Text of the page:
With dramatic increases reported in the past 20 years, overweight, obesity, and the accompanying health risks have become a critical national health concern. Our nation’s dietary habits have naturally taken much of the blame and so has the trend toward less physical activity. One suspected cause of our increasingly sedentary lifestyle is our growing use of technology, particularly in our leisure time.
As we spend more time communicating with our cell phones, monitoring social websites, playing video games, and the like, we’re less likely to get up and move in our free time. Such sedentary behavior, or lack of healthy amounts of physical activity, is a risk factor for obesity. Studies have linked physical inactivity with obesity, with some research evaluating the effect of TV viewing and other communication-based technology on inactivity. Though it’s been difficult for research to directly link media use with physical inactivity, technology remains under suspicion. The bottom line is this: more leisure time spent in front of a screen means less leisure time spent in motion.
It should be noted, however, that not all technophiles are enjoying screen time from the couch. Video games that require the players to move, called “exergames,” are a growing trend. Game systems including Nintendo’s Wii, Microsoft’s Xbox 360, and PlayStation 3 use technology to track body movement so that users are actually simulating the motions of a sport instead of just operating a joystick.
Beyond Physical Health: Emotional and Psychological Effects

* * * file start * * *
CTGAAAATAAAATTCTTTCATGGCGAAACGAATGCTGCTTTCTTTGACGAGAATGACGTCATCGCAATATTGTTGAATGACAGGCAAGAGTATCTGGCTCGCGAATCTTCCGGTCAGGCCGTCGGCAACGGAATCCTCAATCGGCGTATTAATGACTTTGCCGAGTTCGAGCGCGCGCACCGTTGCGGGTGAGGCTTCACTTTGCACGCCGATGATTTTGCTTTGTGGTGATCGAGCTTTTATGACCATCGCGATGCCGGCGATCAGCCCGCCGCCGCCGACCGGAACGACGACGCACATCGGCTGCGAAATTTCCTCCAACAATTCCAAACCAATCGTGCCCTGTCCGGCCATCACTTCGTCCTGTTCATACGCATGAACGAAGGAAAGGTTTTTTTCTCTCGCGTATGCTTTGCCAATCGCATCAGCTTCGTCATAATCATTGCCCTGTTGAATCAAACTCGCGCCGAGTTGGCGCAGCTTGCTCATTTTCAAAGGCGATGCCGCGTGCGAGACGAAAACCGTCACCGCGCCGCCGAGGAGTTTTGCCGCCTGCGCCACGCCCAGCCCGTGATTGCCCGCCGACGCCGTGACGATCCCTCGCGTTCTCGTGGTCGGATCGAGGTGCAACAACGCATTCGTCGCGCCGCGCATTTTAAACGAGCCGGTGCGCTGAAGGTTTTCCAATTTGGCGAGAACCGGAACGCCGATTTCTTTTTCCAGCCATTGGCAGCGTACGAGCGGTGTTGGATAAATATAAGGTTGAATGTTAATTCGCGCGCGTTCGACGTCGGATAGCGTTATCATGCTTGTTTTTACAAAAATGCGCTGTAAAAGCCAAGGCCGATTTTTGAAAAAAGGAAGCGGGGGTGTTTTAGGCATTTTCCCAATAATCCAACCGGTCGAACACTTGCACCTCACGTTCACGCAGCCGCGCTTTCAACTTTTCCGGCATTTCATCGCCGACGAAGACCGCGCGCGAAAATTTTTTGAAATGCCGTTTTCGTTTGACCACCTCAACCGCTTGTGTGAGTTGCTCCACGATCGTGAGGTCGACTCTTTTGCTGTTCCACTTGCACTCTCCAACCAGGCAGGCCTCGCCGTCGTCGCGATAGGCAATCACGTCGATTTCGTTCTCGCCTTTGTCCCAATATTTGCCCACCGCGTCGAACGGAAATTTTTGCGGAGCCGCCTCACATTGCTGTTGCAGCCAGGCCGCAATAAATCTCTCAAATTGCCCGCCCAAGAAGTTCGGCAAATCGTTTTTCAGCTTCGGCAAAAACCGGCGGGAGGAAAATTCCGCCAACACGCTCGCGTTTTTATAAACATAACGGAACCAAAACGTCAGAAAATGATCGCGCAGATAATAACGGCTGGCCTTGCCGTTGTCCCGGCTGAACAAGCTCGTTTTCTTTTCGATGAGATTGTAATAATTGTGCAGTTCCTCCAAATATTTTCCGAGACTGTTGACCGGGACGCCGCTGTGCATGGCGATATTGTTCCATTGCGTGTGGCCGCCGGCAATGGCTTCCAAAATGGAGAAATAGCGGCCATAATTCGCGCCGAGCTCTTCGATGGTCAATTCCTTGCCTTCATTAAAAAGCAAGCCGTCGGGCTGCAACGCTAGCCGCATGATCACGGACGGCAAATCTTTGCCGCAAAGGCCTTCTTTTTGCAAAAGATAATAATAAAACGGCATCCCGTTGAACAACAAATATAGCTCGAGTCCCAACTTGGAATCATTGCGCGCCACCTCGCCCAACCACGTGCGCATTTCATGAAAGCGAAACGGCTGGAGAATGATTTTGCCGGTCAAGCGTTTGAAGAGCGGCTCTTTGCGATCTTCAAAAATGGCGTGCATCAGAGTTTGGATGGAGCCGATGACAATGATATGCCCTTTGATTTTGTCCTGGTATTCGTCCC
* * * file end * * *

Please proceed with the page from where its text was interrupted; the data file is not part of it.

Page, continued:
Impacts like driving hazards and obesity may be more obvious measures of technology’s influence on our health, but screen time may pose personal risks beyond the physical. How, for example, is our growing dependence on technology influencing our personal and family relationships?
Writer William Powers explores this question in Hamlet’s BlackBerry: A Practical Philosophy for Building a Good Life in the Digital Age (HarperCollins, 2010). Among the issues Powers addresses is the impact our “ultra-connected” lifestyle has on our personal and family relationships. He says that our relationship with technology can affect our bonds with one another, explaining that “as screen time rises, direct human-to-human interaction falls off proportionally.” Powers experienced this in his own home with what he calls the “Vanishing Family Trick”—a phenomenon marked by family members disappearing, one by one, from a gathering to check e-mail, send a text, and so forth.
When Powers and his family started turning off their home Internet connection for an entire weekend, he says that his family was able to connect on a deep and fulfilling level. Though he admits that the transition to offline weekends was a little rough at first, he says that they soon came to appreciate having more focus and time for one another. “We were really there with one another and nobody else, and we could all feel it,” he says. With such a reward, it’s easy to believe that most of us could benefit from turning off our phones and computers—particularly when we’re sharing time with others.
Another social and emotional concern surrounding our connected culture is the use of cell phones and the Internet to emotionally hurt, harass, or humiliate someone by sharing malicious comments or embarrassing photos. Known as “cyber-bullying,” this trend can be terribly hurtful and has even been implicated in suicides. As well, the ease with which we can contact and gather information about one another isn’t always used for good purposes. Personal information can fall into the wrong hands, and it’s possible to be contacted or “cyber-stalked” by someone with whom you’d prefer not to associate.
Like many of the choices we make related to our health, how we use technology is ultimately a personal decision. We each know the benefits and the opportunities we’ve enjoyed by being connected, but with an understanding that technology may pose certain risks and limit certain innate abilities (such as bonding and sharing with one another) we can choose to use technology in balance with time away from the screen for improved safety and health and, perhaps, deeper bonds with those we love.